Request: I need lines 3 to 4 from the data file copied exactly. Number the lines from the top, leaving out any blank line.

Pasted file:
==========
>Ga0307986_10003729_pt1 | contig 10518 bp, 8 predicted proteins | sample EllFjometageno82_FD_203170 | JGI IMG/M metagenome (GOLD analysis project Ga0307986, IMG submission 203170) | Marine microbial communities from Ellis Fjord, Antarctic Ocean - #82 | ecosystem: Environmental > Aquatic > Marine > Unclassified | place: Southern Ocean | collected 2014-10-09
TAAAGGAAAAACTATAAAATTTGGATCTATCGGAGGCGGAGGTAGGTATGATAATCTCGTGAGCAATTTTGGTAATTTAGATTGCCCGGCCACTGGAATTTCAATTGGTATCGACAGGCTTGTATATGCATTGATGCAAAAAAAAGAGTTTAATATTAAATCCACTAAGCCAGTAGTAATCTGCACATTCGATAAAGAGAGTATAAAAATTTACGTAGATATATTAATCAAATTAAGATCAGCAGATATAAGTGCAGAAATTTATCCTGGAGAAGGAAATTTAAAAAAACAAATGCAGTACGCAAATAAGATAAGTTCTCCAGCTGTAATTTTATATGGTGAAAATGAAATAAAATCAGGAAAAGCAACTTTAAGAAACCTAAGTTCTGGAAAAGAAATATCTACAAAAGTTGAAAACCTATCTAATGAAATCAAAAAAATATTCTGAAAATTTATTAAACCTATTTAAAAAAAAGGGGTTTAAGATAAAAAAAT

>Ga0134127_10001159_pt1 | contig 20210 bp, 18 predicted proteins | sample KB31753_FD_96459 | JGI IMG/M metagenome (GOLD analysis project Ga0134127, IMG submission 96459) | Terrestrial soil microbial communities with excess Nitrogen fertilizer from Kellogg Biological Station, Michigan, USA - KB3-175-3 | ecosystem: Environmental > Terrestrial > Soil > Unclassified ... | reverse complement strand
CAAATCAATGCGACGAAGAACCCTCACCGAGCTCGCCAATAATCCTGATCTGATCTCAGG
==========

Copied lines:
>Ga0134127_10001159_pt1 | contig 20210 bp, 18 predicted proteins | sample KB31753_FD_96459 | JGI IMG/M metagenome (GOLD analysis project Ga0134127, IMG submission 96459) | Terrestrial soil microbial communities with excess Nitrogen fertilizer from Kellogg Biological Station, Michigan, USA - KB3-175-3 | ecosystem: Environmental > Terrestrial > Soil > Unclassified ... | reverse complement strand
CAAATCAATGCGACGAAGAACCCTCACCGAGCTCGCCAATAATCCTGATCTGATCTCAGG